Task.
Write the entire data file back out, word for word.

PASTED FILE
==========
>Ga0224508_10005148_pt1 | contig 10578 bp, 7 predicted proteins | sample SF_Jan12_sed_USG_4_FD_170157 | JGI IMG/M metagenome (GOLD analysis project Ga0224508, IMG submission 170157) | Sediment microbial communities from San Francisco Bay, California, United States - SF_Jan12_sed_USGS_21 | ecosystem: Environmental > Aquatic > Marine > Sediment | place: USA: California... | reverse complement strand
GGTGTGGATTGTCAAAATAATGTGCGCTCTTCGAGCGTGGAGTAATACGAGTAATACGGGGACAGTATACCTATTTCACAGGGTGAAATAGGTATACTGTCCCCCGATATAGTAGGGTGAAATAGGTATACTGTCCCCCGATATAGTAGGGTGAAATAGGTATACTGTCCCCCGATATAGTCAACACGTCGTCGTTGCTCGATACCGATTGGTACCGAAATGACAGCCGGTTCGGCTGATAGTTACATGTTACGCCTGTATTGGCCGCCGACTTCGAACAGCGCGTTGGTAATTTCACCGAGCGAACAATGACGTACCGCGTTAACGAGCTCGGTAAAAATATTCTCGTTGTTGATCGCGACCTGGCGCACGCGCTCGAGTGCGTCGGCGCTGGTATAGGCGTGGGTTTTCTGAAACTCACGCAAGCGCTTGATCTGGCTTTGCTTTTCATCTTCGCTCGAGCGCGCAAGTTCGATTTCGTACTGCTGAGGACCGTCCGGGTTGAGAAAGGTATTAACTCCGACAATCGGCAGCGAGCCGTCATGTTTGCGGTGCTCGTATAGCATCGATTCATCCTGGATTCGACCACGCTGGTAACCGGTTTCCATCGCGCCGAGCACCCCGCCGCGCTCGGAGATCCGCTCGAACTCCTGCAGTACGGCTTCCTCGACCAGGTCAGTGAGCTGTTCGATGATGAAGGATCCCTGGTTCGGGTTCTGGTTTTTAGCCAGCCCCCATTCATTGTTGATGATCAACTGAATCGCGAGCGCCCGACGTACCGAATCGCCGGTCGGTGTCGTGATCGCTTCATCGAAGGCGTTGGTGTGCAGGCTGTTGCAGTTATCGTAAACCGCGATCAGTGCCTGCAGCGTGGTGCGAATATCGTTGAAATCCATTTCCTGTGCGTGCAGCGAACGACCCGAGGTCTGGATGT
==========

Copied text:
>Ga0224508_10005148_pt1 | contig 10578 bp, 7 predicted proteins | sample SF_Jan12_sed_USG_4_FD_170157 | JGI IMG/M metagenome (GOLD analysis project Ga0224508, IMG submission 170157) | Sediment microbial communities from San Francisco Bay, California, United States - SF_Jan12_sed_USGS_21 | ecosystem: Environmental > Aquatic > Marine > Sediment | place: USA: California... | reverse complement strand
GGTGTGGATTGTCAAAATAATGTGCGCTCTTCGAGCGTGGAGTAATACGAGTAATACGGGGACAGTATACCTATTTCACAGGGTGAAATAGGTATACTGTCCCCCGATATAGTAGGGTGAAATAGGTATACTGTCCCCCGATATAGTAGGGTGAAATAGGTATACTGTCCCCCGATATAGTCAACACGTCGTCGTTGCTCGATACCGATTGGTACCGAAATGACAGCCGGTTCGGCTGATAGTTACATGTTACGCCTGTATTGGCCGCCGACTTCGAACAGCGCGTTGGTAATTTCACCGAGCGAACAATGACGTACCGCGTTAACGAGCTCGGTAAAAATATTCTCGTTGTTGATCGCGACCTGGCGCACGCGCTCGAGTGCGTCGGCGCTGGTATAGGCGTGGGTTTTCTGAAACTCACGCAAGCGCTTGATCTGGCTTTGCTTTTCATCTTCGCTCGAGCGCGCAAGTTCGATTTCGTACTGCTGAGGACCGTCCGGGTTGAGAAAGGTATTAACTCCGACAATCGGCAGCGAGCCGTCATGTTTGCGGTGCTCGTATAGCATCGATTCATCCTGGATTCGACCACGCTGGTAACCGGTTTCCATCGCGCCGAGCACCCCGCCGCGCTCGGAGATCCGCTCGAACTCCTGCAGTACGGCTTCCTCGACCAGGTCAGTGAGCTGTTCGATGATGAAGGATCCCTGGTTCGGGTTCTGGTTTTTAGCCAGCCCCCATTCATTGTTGATGATCAACTGAATCGCGAGCGCCCGACGTACCGAATCGCCGGTCGGTGTCGTGATCGCTTCATCGAAGGCGTTGGTGTGCAGGCTGTTGCAGTTATCGTAAACCGCGATCAGTGCCTGCAGCGTGGTGCGAATATCGTTGAAATCCATTTCCTGTGCGTGCAGCGAACGACCCGAGGTCTGGATGT